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While it might be easy to roll your trash up to the curb once a week and forget about it, that isn’t the most environmentally sustainable solution. A significant portion of the waste that ends up in landfills is food. If you can recycle paper, plastic, metal and other materials, why not food, too? Here’s your solution.

Composting is nature’s process of recycling decomposed organic materials into a rich soil called compost. Backyard composting is the controlled acceleration of that same natural process. While you might think of composting as something for cooks or gardeners, it definitely isn’t limited to them. Composting is for anyone who discards leftovers. Yes, that includes the pizza you didn’t finish over the weekend.

Benefits

By composting, you create rich, organic nutrients for your lawn and garden which can also help retain moisture in the soil. Composting also allows microscopic organisms to grow in the soil, breaking down organic material for plant use and warding off plant disease. Considering you are compositing from the recycled kitchen and yard waste, you’re avoiding the chemical fertilizers that can be detrimental to your health.

Aside from your direct benefits, composting also reduces the landfill waste in the country. Currently, North American landfills are quickly reaching maximum capacity or even shutting down due to overfilling. What many people don’t know is that one-third of landfill waste is compostable materials. If everyone created their own compost pile and recycled metals, plastics and papers, we could reduce our landfill usage by at least half. That’s a pretty amazing number if you ask us, and a great excuse for creating your own compost pile.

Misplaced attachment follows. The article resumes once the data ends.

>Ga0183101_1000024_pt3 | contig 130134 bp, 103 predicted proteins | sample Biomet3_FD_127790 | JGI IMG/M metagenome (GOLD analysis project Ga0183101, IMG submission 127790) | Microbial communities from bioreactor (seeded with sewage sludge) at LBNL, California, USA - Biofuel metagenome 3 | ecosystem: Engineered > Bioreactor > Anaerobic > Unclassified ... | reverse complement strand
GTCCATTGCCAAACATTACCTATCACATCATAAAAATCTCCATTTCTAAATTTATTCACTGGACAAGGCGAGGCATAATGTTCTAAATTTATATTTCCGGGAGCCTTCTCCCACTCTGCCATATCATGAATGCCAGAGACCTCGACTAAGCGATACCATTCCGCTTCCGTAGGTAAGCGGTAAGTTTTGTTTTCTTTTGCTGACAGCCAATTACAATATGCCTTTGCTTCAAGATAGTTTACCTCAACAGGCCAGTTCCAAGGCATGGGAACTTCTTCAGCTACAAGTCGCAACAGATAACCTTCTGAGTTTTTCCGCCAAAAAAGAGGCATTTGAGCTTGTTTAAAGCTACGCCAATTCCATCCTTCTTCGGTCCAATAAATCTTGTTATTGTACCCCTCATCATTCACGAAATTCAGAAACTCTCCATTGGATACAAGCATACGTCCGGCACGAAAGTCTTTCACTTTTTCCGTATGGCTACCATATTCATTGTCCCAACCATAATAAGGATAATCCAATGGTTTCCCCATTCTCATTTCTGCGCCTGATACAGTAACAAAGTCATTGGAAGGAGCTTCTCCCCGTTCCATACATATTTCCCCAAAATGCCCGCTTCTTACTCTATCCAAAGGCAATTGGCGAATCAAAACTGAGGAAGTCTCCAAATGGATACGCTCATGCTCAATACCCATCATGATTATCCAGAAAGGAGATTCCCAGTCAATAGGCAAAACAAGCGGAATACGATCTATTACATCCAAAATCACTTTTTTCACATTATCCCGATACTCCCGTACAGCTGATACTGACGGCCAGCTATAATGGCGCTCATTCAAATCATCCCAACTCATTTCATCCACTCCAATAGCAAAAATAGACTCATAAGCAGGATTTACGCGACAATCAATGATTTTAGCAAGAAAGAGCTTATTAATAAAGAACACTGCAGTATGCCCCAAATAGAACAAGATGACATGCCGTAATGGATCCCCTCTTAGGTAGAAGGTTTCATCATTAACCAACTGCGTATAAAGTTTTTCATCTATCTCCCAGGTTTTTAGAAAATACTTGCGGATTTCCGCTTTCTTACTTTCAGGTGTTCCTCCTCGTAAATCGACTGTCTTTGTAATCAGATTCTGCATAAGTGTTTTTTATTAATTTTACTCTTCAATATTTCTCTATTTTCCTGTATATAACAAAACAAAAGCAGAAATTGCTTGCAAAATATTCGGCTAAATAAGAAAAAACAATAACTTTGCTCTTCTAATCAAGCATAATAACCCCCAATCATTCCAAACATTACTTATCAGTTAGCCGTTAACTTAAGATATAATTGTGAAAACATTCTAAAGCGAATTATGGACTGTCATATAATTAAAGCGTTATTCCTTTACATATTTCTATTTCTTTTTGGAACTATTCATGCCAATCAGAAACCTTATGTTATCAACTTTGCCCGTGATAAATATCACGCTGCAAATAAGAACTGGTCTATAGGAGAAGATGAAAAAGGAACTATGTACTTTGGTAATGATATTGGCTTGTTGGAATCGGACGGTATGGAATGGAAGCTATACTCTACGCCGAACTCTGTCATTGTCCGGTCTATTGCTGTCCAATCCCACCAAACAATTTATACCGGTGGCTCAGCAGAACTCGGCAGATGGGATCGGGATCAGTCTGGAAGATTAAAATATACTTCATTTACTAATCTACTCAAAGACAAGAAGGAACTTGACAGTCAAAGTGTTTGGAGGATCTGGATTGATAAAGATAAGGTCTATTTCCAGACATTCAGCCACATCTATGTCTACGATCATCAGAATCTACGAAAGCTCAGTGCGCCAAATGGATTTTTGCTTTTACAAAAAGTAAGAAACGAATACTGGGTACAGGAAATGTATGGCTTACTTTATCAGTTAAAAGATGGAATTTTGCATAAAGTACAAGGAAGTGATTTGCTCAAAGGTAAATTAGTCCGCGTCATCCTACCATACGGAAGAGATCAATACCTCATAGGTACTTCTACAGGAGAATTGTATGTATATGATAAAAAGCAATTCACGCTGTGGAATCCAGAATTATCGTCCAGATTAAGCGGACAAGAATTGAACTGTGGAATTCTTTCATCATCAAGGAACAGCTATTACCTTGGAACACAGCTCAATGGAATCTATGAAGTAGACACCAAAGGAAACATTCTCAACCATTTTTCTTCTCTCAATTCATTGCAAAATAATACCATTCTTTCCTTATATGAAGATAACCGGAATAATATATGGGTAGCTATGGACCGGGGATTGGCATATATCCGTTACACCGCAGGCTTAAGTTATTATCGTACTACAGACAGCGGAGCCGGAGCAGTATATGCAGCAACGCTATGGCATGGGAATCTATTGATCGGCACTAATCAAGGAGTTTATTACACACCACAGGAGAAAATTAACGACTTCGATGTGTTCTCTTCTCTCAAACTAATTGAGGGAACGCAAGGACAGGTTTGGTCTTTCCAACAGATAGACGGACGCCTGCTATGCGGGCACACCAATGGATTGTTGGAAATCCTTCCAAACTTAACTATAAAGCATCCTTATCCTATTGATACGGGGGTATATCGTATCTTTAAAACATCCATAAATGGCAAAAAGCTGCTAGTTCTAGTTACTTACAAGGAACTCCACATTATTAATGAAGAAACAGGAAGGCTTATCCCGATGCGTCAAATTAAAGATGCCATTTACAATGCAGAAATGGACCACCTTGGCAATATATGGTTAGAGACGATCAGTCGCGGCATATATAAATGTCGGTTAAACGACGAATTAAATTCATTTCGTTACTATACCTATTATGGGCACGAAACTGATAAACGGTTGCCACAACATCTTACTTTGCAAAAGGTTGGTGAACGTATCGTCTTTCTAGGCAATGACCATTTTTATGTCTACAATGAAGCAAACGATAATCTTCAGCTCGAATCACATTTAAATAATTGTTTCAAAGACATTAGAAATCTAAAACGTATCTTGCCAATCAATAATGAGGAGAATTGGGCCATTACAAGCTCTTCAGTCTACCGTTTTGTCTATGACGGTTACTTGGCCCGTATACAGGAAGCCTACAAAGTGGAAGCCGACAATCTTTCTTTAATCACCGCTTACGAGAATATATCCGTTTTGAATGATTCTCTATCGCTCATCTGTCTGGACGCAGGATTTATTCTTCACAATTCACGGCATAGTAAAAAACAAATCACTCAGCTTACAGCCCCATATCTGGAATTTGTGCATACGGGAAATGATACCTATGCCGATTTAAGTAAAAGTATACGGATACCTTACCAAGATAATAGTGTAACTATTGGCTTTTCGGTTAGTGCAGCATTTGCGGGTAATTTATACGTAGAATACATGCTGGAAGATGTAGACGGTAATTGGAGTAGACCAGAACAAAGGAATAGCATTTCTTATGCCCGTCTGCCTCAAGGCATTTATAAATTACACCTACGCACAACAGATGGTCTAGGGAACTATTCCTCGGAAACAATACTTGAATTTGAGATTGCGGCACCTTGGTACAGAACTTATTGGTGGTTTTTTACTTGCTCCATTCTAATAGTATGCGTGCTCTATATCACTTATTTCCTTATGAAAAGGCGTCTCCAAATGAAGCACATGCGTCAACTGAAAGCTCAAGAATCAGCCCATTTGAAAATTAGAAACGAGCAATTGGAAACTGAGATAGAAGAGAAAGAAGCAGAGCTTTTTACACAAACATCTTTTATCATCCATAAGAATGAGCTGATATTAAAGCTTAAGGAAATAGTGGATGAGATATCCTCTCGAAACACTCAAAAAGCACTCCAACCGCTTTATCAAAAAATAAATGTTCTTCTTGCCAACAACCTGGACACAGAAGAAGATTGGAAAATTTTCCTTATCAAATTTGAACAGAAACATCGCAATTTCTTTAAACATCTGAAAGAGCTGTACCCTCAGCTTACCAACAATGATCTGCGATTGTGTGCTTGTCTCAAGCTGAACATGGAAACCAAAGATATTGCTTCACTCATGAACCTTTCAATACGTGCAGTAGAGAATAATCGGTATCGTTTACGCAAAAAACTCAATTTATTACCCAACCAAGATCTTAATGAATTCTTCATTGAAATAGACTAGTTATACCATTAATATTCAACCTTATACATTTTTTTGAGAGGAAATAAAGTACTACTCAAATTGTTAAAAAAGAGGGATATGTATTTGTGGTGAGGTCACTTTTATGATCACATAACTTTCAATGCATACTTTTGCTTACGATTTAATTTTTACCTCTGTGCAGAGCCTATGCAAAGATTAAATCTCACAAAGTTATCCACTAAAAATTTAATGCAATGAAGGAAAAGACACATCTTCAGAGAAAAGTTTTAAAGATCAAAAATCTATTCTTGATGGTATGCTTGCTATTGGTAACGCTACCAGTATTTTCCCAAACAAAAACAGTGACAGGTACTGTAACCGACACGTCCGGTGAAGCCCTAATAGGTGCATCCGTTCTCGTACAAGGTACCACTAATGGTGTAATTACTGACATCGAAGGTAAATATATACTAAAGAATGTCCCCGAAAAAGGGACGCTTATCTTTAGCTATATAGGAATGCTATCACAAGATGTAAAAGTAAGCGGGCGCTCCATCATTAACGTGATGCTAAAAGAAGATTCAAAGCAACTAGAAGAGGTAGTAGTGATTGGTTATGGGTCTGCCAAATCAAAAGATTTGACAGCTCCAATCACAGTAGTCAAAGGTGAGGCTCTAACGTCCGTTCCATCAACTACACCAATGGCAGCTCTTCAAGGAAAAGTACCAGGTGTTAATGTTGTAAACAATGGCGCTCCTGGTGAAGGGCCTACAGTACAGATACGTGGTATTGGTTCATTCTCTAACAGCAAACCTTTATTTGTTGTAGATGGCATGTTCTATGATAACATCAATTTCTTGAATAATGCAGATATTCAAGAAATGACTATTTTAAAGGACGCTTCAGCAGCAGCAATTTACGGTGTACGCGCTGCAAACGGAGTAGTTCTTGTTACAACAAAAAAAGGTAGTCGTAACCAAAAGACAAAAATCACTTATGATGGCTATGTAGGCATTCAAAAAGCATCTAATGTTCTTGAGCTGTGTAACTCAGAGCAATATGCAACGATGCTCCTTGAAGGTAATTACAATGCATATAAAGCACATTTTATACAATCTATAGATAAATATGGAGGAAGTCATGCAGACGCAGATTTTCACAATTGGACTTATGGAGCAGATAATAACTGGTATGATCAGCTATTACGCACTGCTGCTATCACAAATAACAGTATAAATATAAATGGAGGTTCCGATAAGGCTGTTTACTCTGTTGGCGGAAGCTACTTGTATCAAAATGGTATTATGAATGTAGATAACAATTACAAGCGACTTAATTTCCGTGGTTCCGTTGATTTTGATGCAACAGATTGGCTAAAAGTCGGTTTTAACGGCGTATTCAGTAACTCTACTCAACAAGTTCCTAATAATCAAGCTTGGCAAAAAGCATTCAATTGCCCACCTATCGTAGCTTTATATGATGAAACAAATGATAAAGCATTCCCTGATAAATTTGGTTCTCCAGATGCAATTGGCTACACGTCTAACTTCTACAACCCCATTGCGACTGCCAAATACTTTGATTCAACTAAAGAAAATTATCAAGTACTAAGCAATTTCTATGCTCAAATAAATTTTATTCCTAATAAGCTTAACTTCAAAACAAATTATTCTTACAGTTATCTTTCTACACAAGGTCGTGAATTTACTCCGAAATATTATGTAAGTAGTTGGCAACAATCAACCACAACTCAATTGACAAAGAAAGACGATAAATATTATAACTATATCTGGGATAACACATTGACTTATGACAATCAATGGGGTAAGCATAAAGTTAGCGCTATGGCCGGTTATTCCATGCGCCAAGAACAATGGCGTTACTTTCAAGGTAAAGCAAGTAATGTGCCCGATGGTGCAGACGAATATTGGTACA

What You’ll Need

Making your own compost pile is pretty simple. You just need to layer organic materials, from grass clippings and dried leaves to kitchen scraps and shredded papers, with soil to create the perfect compost.

Depending on what you want to accomplish will determine the scale of your bin or pile. If you want to fertilize your garden or yard, a larger outdoor bin might be a great option for you. If you want to leave less of a carbon footprint, a smaller indoor bin could be just what you need. You can keep it under your sink and out of sight. All you really need to do to care for your pile is turn it regularly and add new materials (which shouldn’t be too hard since we eat every day).

What to Compost

Anything that was once living can be put into the compost. Just be sure to add in materials that are nitrogen-rich as well as carbon-rich materials. Here’s a list of typical ingredients:

  • Leaves – Carbon
  • Kitchen waste – Nitrogen
  • Grass clippings – Nitrogen
  • Coffee grounds – Nitrogen
  • Pine needles – Carbon
  • Newspaper – Carbon
  • Cardboard – Carbon
  • Sawdust – Carbon
  • Eggshells (Crushed) – Neutral
  • Tea leaves – Nitrogen
  • Dryer lint – Carbon
  • Flowers – Nitrogen
  • Gutter debris – Nitrogen

The only things to avoid composting include fats, pet droppings or animal products. These can attract pests, which can spread disease.

Happy composting! Be sure to ask your gutter technician to save that gutter debris for your compost pile.


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